The Oxfam Growing Gulf Between Work and Wealth paper found Australian billionaires amassed $115.4 billion in the 2017 financial year, which is a 140 per cent jump since the global financial crisis. The wealth gap has widened to a 20-year high with Australia’s richest one per cent having more wealth than the combined bottom 70 per cent.
Credit Suisse’s Global Wealth Report has estimated the number of Australian millionaires will grow to 1.7 million in the next five years, an increase of 46 per cent.
Helen Szoke, Oxfam Australia chief executive, said the inequality crisis is being fuelled by a broken economic system, which focuses on the wealth of the rich and powerful. The wealthiest groups in Australia are growing richer, while everyday Australians are struggling to get by.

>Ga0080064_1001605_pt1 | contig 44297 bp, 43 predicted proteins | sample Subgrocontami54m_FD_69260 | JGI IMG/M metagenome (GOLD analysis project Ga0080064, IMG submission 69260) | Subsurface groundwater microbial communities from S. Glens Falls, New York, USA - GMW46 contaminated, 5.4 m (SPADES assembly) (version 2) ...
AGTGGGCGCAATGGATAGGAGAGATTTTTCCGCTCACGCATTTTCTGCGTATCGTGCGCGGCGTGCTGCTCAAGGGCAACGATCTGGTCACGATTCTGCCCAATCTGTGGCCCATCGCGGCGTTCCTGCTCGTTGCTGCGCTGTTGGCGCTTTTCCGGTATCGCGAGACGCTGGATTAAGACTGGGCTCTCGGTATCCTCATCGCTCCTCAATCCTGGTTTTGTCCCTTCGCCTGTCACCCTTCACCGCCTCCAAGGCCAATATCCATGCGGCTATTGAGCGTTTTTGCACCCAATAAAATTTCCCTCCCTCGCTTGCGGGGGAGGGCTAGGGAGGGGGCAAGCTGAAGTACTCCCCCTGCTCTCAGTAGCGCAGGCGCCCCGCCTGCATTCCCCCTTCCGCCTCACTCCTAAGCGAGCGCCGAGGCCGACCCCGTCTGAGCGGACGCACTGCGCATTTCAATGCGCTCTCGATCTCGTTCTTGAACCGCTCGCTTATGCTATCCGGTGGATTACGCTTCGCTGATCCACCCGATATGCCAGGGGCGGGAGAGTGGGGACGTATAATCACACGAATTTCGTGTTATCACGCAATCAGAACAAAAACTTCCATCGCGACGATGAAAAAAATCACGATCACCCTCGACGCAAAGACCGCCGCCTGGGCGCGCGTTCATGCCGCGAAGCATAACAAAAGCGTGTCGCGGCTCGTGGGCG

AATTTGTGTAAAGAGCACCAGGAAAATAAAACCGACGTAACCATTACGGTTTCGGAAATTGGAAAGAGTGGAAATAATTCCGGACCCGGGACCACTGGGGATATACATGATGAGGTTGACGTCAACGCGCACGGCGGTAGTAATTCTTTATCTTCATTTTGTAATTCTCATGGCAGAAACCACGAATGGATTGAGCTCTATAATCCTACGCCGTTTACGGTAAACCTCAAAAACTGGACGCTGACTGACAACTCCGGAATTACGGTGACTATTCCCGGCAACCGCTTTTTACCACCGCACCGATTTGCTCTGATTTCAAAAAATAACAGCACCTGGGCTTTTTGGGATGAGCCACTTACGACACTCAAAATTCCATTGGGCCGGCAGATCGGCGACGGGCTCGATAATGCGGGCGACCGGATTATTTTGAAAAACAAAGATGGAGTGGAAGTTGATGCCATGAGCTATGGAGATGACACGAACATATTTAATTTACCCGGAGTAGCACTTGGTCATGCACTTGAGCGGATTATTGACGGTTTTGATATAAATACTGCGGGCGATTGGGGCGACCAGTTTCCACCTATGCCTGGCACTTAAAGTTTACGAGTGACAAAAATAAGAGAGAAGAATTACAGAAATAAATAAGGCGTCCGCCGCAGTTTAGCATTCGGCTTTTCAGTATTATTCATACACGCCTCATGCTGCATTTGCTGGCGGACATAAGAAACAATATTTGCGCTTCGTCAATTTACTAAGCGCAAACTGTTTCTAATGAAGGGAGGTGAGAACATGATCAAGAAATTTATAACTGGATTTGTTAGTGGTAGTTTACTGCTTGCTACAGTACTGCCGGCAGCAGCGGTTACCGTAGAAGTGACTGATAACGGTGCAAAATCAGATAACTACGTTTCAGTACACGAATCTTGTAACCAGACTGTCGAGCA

Szoke continued on to say the wealth gap is greatly apparent in the clothing industry where the people making clothes for Australian brands are often paid poverty wages. Women making clothes in Bangladesh can take home as little $974 a year, while the companies' highest paid executives earn an average of $6 million a year.
Szoke is calling for clothing brand executives to ensure workers in their supply chain earn more and has published a step-by-step strategy outlining how to achieve this.
Szoke is also urging the Federal Government to end corporate tax cuts and introduce tougher tax transparency laws to require companies to report on income, taxes, and profits to the public for every country they operate in.
Oxfam has reported that 2017 saw the biggest increase in wealth in history, with one billion being created every two days.